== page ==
Research Highlights

Atomic microscopy in action

Published online 1 September 2010

Mohammed Yahia

A low-pass filtered three-dimensional representation of the unknown compound.
A low-pass filtered three-dimensional representation of the unknown compound.
Nature Chemistry

There are several ways to determine the chemical composition and structure of unknown compounds, such as mass spectroscopy and nuclear magnetic resonance (NMR) spectroscopy. Certain compounds are not amenable to these methods, such as those containing elements with weak magnetic resonance, or organic structures with many oxygen and nitrogen atoms within their carbon structure.

A team of researchers, including Wael Abdel-Mageed, Assiut University in Egypt, propose using atomic force microscopy (AFM) to determine the atomic structure of these tricky compounds.

AFM is a form of scanning probe microscopy, offering very high resolutions. To determine the usefulness of this technique, the researchers used it to determine the structure of cephalandole A, which was wrongly assigned when first discovered and corrected later. The structure imaged by AFM confirmed the corrected structure derived earlier, showing it may be used to determine the chemical structure of molecules by directly imaging it with atomic resolution.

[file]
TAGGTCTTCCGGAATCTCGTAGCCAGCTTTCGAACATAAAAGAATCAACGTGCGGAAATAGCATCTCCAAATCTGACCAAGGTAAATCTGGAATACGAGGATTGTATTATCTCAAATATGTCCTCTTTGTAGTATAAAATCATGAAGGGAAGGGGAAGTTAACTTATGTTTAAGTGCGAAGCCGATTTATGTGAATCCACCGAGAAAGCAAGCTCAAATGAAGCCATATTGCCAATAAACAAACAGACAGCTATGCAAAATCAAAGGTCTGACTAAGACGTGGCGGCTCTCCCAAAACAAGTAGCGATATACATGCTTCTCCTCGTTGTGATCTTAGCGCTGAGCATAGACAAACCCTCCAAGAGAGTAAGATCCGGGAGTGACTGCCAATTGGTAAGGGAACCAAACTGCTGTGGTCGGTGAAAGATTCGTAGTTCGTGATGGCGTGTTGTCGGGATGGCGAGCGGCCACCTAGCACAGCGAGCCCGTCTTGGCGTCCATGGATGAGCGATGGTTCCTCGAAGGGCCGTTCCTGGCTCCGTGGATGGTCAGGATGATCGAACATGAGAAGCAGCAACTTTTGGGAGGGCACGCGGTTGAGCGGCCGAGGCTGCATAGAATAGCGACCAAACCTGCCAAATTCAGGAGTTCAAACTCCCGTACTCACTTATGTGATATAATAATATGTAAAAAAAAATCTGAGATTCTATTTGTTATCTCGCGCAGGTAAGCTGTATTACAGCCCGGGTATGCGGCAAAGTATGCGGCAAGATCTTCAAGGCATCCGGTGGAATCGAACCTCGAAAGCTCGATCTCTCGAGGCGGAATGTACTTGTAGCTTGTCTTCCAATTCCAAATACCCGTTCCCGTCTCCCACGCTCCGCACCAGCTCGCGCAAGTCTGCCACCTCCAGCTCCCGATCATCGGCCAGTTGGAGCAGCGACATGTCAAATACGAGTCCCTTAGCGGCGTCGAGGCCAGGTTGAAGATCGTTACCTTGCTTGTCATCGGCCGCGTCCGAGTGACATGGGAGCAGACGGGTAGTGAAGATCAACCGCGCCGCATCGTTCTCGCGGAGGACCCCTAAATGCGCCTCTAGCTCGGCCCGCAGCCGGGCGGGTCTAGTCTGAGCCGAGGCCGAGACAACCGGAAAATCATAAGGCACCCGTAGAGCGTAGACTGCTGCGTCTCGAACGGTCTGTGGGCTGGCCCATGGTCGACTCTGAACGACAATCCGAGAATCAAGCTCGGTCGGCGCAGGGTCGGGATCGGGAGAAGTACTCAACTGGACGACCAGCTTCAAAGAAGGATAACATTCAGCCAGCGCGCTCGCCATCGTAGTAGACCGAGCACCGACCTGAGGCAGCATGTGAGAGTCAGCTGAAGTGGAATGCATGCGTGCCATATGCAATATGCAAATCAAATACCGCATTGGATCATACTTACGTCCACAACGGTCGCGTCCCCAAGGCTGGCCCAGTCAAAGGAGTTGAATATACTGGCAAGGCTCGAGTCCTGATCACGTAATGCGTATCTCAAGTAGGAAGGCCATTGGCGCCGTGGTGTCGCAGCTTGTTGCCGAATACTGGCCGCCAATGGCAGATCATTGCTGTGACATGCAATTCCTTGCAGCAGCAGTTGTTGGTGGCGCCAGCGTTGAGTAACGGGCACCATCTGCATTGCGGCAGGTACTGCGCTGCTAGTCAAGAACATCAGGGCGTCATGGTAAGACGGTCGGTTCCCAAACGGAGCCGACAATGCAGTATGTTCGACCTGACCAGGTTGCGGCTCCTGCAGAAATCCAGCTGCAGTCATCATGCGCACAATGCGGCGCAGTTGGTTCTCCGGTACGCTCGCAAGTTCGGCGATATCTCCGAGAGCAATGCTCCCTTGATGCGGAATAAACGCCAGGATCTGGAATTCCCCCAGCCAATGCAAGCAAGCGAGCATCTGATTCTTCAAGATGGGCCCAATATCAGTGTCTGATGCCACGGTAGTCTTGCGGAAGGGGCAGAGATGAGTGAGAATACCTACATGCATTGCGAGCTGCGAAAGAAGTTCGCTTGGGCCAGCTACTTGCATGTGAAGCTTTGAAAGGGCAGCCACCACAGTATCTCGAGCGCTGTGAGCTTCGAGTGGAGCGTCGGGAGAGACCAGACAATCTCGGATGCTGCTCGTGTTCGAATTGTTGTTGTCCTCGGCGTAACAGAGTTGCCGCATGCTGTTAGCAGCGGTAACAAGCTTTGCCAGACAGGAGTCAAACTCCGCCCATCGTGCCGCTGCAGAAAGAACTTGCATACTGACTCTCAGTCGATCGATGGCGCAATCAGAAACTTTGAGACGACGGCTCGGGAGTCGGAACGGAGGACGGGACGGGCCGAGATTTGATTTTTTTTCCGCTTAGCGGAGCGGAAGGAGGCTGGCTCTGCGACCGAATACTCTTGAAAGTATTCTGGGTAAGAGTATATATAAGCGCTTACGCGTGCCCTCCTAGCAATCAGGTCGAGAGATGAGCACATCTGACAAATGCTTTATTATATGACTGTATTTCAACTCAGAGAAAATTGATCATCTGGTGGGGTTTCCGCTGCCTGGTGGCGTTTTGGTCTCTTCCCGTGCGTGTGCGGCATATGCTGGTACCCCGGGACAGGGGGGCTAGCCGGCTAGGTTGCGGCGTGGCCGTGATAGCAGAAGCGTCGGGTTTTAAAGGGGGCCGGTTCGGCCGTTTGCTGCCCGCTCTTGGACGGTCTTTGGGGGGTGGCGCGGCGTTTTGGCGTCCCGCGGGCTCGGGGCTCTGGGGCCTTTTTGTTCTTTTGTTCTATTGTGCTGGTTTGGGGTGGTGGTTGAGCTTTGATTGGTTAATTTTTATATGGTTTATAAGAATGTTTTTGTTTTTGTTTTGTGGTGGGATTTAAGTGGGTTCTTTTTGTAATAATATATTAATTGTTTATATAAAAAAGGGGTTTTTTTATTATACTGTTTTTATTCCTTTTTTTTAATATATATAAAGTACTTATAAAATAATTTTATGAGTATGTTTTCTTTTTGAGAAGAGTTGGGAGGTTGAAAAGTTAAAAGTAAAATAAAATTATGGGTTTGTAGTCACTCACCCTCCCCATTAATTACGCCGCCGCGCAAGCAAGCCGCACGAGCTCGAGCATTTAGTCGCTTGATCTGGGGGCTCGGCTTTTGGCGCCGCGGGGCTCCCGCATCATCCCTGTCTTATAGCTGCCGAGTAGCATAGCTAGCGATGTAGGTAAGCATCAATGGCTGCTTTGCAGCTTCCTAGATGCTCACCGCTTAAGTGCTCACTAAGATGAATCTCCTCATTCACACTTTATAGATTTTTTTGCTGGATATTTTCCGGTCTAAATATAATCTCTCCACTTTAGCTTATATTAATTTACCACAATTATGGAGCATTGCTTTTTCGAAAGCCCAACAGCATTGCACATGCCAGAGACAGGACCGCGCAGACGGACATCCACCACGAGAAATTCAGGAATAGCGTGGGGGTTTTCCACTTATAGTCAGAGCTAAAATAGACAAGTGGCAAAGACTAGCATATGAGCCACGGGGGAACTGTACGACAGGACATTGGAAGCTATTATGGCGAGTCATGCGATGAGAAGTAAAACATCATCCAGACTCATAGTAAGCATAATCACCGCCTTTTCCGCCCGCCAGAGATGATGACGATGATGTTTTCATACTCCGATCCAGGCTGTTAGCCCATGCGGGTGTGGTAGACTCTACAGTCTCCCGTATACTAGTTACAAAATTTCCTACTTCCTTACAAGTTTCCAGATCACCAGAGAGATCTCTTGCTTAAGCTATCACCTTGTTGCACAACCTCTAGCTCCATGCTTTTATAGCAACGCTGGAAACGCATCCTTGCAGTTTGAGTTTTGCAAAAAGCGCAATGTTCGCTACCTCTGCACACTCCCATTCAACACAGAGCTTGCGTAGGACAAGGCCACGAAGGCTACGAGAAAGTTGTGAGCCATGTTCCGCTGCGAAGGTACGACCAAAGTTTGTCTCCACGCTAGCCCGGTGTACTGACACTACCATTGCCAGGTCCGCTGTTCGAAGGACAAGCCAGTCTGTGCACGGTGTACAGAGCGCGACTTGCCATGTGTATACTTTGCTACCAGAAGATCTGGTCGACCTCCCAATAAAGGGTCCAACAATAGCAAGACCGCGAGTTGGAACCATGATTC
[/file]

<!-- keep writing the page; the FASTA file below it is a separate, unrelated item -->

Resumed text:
Atomic resolution using AFM only reaches the outer layer of atoms in a compound and works best when imaging compounds, or substructures, that are arranged in a plane. AFM has the added advantage of directly visualizing atoms and bonds, which helps researchers figure out structures more accurately.

The team proposes using AFM, alongside other techniques, when trying to identify previously unknown organic compounds. This could be particularly useful in the pharmaceutical industry.


  1. Gross, L. et al. Organic structure determination using atomic-resolution scanning probe microscopy. Nature Chemistry. 01 Aug 2010. doi: 10.1038/nchem.765